Sandra Cohen
Sandra Cohen
Intelligent, funny, a bit weird

Cleaning: my home, my mind

the Cohen women, enjoying the clean house

The hum of the vacuum cleaner.  The sound of luxury.

My grandmother used to tell my mom, “Get a cleaning person.  It’s cheaper than therapy.”  For those of you following along at home, you might know I have both:  a wonderful woman from MaidPro for the house, and a referral years ago to a remarkable woman for therapy.  Taken together, they help maintain the neatness I have always craved.  My bathrooms sparkle, while my psyche. . . well, it goes in many directions, but not alone.

I hate being home when my cleaning woman is here. I feel overwhelmed with the guilt of privilege. Who am I to be lounging on my bed or sofa while someone else does my scut work? I pay well, true enough, and tip generously, but still. . . the class issues are so clear.  I am a white, upper-middle-class (Jewish) woman; Lupe is a Latina woman doing work I do not wish to do.  She is kind and sweet, but her deference to me makes me feel embarrassed.  She is a person, as am I; we should be on equal footing.

And there is no shame in being a maid.  It is honest work for an honest wage.  These sorts of jobs – cleaning, caring for the elderly or infirm, child-care — all seem to be underpaid, perhaps because they are done in private.  Their work is taken for granted, even invisible.  Yes, someone needs to teach and care for our 3 years olds, both for their healthy development in preschool and because, without child care, parents can’t work.  And someone has to take on the job of helping seniors with health issues, whether in a nursing home or memory care or in the house as folks “age in place.”  Who do we imagine is wiping bottoms of the young and the old,  or grocery shopping for the those who cannot drive, and, yes, vacuuming the  crumbs of the ill?

So, if I believe in the importance of help at home, why am I so ashamed to witness my helpers?

My grandmother’s juxtaposition of a cleaning lady and a therapist may be an apt one, although many of us, if we are blessed to afford it, opt for both.  I have had lots of therapy, and I will continue to do so.  I need therapy to be able to live.  And yet, there, too, is some shame.

Some people, other people, I say to myself, deserve all that time in therapy. But not me, it seems.  I do not have a history of unspeakable trauma.  I just need help.  I am perfectly functional, I tell myself, and, just as I know how to clean a toilet, I also know enough to get through the day.  So why do I need help, psychological or physical?

Well, because I am sick.  Physically, I tire easily and have chronic headaches.  Emotionally, mentally, I am plagued with depression, bipolar disorder, anxiety.  I look fine from the outside, even if a closer look might say otherwise.  I am so near the skids that it frightens me at times. I know how to put on a smile when I go into the world, even if I am feeling desperate inside.  But I also realize that, without support, suicide is a real possibility.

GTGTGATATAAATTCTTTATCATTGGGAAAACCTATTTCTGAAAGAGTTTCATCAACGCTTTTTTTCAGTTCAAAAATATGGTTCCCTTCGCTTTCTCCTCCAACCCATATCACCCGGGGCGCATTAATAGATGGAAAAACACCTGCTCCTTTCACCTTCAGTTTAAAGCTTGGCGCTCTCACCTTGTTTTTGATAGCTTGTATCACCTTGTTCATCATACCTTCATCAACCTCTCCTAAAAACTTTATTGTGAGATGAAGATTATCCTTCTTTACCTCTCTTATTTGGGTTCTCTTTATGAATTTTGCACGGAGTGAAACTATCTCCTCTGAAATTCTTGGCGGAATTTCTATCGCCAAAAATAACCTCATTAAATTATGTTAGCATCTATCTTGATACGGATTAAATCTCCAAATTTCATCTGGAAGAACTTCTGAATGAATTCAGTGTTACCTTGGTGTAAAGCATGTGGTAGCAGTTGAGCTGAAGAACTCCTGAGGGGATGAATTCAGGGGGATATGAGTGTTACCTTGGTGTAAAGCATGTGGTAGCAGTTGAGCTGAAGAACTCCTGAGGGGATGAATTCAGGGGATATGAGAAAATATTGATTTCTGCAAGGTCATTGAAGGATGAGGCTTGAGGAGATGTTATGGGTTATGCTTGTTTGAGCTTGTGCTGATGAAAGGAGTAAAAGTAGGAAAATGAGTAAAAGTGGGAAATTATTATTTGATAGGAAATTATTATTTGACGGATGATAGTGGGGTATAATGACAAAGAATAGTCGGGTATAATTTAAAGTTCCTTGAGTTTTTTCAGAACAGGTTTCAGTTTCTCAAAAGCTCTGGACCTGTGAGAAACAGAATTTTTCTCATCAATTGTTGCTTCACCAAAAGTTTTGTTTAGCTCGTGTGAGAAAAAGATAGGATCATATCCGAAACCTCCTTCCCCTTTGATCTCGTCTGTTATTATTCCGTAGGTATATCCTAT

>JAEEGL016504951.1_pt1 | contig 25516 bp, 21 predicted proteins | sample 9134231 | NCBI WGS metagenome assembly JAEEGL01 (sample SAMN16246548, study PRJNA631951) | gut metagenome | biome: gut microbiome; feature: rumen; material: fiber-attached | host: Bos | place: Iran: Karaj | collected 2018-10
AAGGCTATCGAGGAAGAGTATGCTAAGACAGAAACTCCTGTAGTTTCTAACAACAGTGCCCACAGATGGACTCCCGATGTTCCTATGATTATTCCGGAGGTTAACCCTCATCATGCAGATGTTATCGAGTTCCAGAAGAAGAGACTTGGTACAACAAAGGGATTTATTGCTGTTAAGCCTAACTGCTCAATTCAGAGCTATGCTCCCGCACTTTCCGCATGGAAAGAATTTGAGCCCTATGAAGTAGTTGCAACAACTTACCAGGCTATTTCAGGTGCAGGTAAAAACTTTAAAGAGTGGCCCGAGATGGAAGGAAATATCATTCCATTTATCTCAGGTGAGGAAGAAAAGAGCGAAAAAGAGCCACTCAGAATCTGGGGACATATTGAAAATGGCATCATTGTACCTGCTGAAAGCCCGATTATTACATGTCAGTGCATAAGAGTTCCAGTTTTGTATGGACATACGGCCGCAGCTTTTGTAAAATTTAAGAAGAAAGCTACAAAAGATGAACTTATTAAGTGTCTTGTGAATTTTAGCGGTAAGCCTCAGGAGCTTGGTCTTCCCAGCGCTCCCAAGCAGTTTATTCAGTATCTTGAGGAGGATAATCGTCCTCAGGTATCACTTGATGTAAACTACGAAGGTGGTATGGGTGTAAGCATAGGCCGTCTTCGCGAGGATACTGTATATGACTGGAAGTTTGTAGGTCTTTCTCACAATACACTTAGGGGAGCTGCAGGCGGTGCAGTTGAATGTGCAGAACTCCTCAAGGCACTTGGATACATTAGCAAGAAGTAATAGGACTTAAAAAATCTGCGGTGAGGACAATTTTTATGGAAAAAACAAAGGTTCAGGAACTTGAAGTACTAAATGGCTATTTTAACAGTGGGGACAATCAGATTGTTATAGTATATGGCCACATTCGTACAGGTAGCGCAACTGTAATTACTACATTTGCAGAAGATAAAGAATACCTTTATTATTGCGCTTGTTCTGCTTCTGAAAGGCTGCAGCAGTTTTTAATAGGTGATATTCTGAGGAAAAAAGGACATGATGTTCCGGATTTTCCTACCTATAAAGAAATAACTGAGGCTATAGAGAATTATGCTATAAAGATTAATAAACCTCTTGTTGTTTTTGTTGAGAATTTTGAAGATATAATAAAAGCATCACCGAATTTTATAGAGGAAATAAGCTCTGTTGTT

And so, I “indulge” myself.

Lupe, my cleaning wonder-woman, comes every other week:  once a month, she does a “full” clean, of the whole house, and once a month, it is a “half” clean, just the bathrooms and the kitchen.  She mentioned recently that, since my daughter is no longer at home (and hasn’t been for years), we probably don’t need that second, half cleaning.  But I’m not sure.  I know my daughter’s bathroom stays shiny and immaculate, but our bathroom, the one Ben and I share, gets dirty, and the kitchen could use a clean every couple of days (nota bene: I clean it before Shabbat most Fridays).  I want sparkles, and I am apparently willing to pay for them.  Ben isn’t so sure.

And so, too, for me, with therapy.  I go more often than I usually tell people.  I fear their judgement, and even their gentle bewilderment.  I need a  lot of support to make it through my day, my week, and I am slowly but surely learning to ask for it.  When I am doing well, I see my therapist for my regular appointments.  When I am having a harder time, either with terrible depression or, right now, just feeling overwhelmed by hard feelings, feelings of grief and anger and fear, well, now I ask for an extra session a week.  Maybe, in my mind, I “should” be able to cope with my life seeing my therapist once a week.  But I do better with more than that.  Is that truly shameful?  After all, I meet with my pain doctor regularly, but, when my migraines feel out of control, with more pain days than I can endure, I call for an additional appointment.  And, as with a therapist, my pain doc doesn’t cure me.  They both, however, can listen to me and suggest some things that might ease my suffering.

One should not have to be in crisis to ask for help, any help.  Family, friends, medical professionals, rabbis:  all of these are part of my regimen to stay as healthy as I can.

And the crisply folded tissues in the box help as well.

About the Author
Rabbi Sandra Cohen teaches rabbinic texts, provides pastoral care, and works in mental health outreach, offering national scholar-in-residence programs. She and her husband live in Denver, Colorado.
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